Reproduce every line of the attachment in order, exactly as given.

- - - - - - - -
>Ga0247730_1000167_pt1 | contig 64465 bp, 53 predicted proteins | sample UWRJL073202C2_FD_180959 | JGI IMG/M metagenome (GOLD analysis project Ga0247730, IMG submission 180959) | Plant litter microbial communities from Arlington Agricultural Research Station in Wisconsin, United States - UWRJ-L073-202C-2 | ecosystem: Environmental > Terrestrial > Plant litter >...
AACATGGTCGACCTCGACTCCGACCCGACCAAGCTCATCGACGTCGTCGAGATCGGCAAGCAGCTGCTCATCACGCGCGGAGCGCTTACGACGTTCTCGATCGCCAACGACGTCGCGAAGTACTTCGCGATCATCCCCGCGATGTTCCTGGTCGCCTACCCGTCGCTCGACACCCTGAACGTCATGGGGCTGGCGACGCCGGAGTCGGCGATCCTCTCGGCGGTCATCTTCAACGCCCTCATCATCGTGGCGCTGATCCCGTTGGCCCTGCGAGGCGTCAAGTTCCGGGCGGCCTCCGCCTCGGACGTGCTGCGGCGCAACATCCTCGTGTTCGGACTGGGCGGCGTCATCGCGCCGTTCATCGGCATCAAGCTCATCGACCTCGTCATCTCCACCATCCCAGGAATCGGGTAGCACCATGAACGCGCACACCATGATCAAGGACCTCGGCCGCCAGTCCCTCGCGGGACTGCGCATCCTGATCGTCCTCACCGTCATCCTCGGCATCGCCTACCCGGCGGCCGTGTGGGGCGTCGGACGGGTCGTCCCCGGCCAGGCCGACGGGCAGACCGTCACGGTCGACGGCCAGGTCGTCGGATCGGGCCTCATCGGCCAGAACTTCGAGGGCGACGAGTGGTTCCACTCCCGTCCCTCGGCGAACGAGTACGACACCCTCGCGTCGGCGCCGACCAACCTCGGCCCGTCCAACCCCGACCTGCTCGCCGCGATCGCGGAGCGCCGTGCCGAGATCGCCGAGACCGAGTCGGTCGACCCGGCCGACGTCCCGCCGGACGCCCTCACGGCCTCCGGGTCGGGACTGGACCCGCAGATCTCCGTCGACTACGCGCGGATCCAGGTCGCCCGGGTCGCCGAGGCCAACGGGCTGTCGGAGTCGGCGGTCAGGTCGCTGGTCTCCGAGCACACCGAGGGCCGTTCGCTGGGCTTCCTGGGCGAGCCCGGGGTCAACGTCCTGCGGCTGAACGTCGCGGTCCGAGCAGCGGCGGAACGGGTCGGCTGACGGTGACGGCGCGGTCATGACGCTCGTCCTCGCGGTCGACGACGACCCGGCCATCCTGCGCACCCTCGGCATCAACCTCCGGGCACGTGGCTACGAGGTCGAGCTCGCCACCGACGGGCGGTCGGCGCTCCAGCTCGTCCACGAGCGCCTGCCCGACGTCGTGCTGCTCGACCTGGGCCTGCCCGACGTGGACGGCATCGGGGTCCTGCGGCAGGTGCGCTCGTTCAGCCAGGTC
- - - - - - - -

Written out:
>Ga0247730_1000167_pt1 | contig 64465 bp, 53 predicted proteins | sample UWRJL073202C2_FD_180959 | JGI IMG/M metagenome (GOLD analysis project Ga0247730, IMG submission 180959) | Plant litter microbial communities from Arlington Agricultural Research Station in Wisconsin, United States - UWRJ-L073-202C-2 | ecosystem: Environmental > Terrestrial > Plant litter >...
AACATGGTCGACCTCGACTCCGACCCGACCAAGCTCATCGACGTCGTCGAGATCGGCAAGCAGCTGCTCATCACGCGCGGAGCGCTTACGACGTTCTCGATCGCCAACGACGTCGCGAAGTACTTCGCGATCATCCCCGCGATGTTCCTGGTCGCCTACCCGTCGCTCGACACCCTGAACGTCATGGGGCTGGCGACGCCGGAGTCGGCGATCCTCTCGGCGGTCATCTTCAACGCCCTCATCATCGTGGCGCTGATCCCGTTGGCCCTGCGAGGCGTCAAGTTCCGGGCGGCCTCCGCCTCGGACGTGCTGCGGCGCAACATCCTCGTGTTCGGACTGGGCGGCGTCATCGCGCCGTTCATCGGCATCAAGCTCATCGACCTCGTCATCTCCACCATCCCAGGAATCGGGTAGCACCATGAACGCGCACACCATGATCAAGGACCTCGGCCGCCAGTCCCTCGCGGGACTGCGCATCCTGATCGTCCTCACCGTCATCCTCGGCATCGCCTACCCGGCGGCCGTGTGGGGCGTCGGACGGGTCGTCCCCGGCCAGGCCGACGGGCAGACCGTCACGGTCGACGGCCAGGTCGTCGGATCGGGCCTCATCGGCCAGAACTTCGAGGGCGACGAGTGGTTCCACTCCCGTCCCTCGGCGAACGAGTACGACACCCTCGCGTCGGCGCCGACCAACCTCGGCCCGTCCAACCCCGACCTGCTCGCCGCGATCGCGGAGCGCCGTGCCGAGATCGCCGAGACCGAGTCGGTCGACCCGGCCGACGTCCCGCCGGACGCCCTCACGGCCTCCGGGTCGGGACTGGACCCGCAGATCTCCGTCGACTACGCGCGGATCCAGGTCGCCCGGGTCGCCGAGGCCAACGGGCTGTCGGAGTCGGCGGTCAGGTCGCTGGTCTCCGAGCACACCGAGGGCCGTTCGCTGGGCTTCCTGGGCGAGCCCGGGGTCAACGTCCTGCGGCTGAACGTCGCGGTCCGAGCAGCGGCGGAACGGGTCGGCTGACGGTGACGGCGCGGTCATGACGCTCGTCCTCGCGGTCGACGACGACCCGGCCATCCTGCGCACCCTCGGCATCAACCTCCGGGCACGTGGCTACGAGGTCGAGCTCGCCACCGACGGGCGGTCGGCGCTCCAGCTCGTCCACGAGCGCCTGCCCGACGTCGTGCTGCTCGACCTGGGCCTGCCCGACGTGGACGGCATCGGGGTCCTGCGGCAGGTGCGCTCGTTCAGCCAGGTC